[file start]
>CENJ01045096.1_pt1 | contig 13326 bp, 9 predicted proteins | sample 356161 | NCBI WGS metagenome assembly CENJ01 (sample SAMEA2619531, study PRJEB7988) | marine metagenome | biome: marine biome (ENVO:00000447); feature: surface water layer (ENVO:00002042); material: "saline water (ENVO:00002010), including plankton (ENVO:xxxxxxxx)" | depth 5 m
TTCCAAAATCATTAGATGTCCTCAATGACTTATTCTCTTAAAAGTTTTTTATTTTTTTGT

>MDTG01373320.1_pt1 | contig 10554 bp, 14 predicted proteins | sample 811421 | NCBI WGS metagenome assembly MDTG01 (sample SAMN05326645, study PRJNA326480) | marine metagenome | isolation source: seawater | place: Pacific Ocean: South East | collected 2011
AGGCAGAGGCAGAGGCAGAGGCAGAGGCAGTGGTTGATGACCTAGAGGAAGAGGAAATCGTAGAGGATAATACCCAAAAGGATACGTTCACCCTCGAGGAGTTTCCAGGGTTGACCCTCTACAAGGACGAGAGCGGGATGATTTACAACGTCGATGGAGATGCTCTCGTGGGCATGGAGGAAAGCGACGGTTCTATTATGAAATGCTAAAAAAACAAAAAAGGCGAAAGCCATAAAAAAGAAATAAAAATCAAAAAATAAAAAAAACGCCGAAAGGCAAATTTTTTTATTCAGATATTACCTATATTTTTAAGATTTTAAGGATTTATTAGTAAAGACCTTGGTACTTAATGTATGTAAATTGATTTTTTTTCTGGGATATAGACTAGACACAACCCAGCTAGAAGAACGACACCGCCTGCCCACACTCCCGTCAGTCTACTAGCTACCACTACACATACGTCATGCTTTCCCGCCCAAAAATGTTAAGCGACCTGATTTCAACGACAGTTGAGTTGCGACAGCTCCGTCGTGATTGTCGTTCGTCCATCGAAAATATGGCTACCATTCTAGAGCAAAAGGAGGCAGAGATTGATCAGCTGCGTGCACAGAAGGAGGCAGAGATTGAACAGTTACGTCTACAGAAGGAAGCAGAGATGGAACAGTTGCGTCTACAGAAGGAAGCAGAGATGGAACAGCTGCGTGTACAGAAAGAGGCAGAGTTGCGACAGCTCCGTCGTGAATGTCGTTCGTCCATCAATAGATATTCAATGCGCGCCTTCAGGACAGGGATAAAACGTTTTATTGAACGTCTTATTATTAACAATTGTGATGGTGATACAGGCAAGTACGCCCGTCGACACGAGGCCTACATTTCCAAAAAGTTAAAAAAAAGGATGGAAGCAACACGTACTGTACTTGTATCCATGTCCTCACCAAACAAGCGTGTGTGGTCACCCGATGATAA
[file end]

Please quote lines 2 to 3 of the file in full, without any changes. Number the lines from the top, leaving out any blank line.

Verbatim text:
TTCCAAAATCATTAGATGTCCTCAATGACTTATTCTCTTAAAAGTTTTTTATTTTTTTGT

>MDTG01373320.1_pt1 | contig 10554 bp, 14 predicted proteins | sample 811421 | NCBI WGS metagenome assembly MDTG01 (sample SAMN05326645, study PRJNA326480) | marine metagenome | isolation source: seawater | place: Pacific Ocean: South East | collected 2011